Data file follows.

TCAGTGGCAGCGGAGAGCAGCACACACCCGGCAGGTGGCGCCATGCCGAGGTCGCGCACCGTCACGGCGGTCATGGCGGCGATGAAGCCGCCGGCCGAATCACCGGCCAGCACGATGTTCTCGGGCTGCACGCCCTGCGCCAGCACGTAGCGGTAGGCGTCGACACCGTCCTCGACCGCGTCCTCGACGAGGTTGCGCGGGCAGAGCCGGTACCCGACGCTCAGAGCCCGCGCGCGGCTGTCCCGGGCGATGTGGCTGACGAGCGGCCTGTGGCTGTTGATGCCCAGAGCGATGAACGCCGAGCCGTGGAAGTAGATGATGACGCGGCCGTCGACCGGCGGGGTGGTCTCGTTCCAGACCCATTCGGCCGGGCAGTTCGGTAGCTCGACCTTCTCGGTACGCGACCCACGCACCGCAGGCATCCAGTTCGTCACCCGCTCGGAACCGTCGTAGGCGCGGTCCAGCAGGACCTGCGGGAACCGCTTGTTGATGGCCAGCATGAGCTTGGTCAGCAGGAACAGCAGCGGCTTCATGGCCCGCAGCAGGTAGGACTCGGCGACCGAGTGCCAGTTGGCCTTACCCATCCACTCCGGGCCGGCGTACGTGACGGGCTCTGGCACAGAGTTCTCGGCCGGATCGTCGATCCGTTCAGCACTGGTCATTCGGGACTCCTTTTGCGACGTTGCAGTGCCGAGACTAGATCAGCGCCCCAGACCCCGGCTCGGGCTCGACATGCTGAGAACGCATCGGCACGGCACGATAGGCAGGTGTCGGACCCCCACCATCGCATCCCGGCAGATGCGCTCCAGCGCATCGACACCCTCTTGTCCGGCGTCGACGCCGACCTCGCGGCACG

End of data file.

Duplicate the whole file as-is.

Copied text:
TCAGTGGCAGCGGAGAGCAGCACACACCCGGCAGGTGGCGCCATGCCGAGGTCGCGCACCGTCACGGCGGTCATGGCGGCGATGAAGCCGCCGGCCGAATCACCGGCCAGCACGATGTTCTCGGGCTGCACGCCCTGCGCCAGCACGTAGCGGTAGGCGTCGACACCGTCCTCGACCGCGTCCTCGACGAGGTTGCGCGGGCAGAGCCGGTACCCGACGCTCAGAGCCCGCGCGCGGCTGTCCCGGGCGATGTGGCTGACGAGCGGCCTGTGGCTGTTGATGCCCAGAGCGATGAACGCCGAGCCGTGGAAGTAGATGATGACGCGGCCGTCGACCGGCGGGGTGGTCTCGTTCCAGACCCATTCGGCCGGGCAGTTCGGTAGCTCGACCTTCTCGGTACGCGACCCACGCACCGCAGGCATCCAGTTCGTCACCCGCTCGGAACCGTCGTAGGCGCGGTCCAGCAGGACCTGCGGGAACCGCTTGTTGATGGCCAGCATGAGCTTGGTCAGCAGGAACAGCAGCGGCTTCATGGCCCGCAGCAGGTAGGACTCGGCGACCGAGTGCCAGTTGGCCTTACCCATCCACTCCGGGCCGGCGTACGTGACGGGCTCTGGCACAGAGTTCTCGGCCGGATCGTCGATCCGTTCAGCACTGGTCATTCGGGACTCCTTTTGCGACGTTGCAGTGCCGAGACTAGATCAGCGCCCCAGACCCCGGCTCGGGCTCGACATGCTGAGAACGCATCGGCACGGCACGATAGGCAGGTGTCGGACCCCCACCATCGCATCCCGGCAGATGCGCTCCAGCGCATCGACACCCTCTTGTCCGGCGTCGACGCCGACCTCGCGGCACG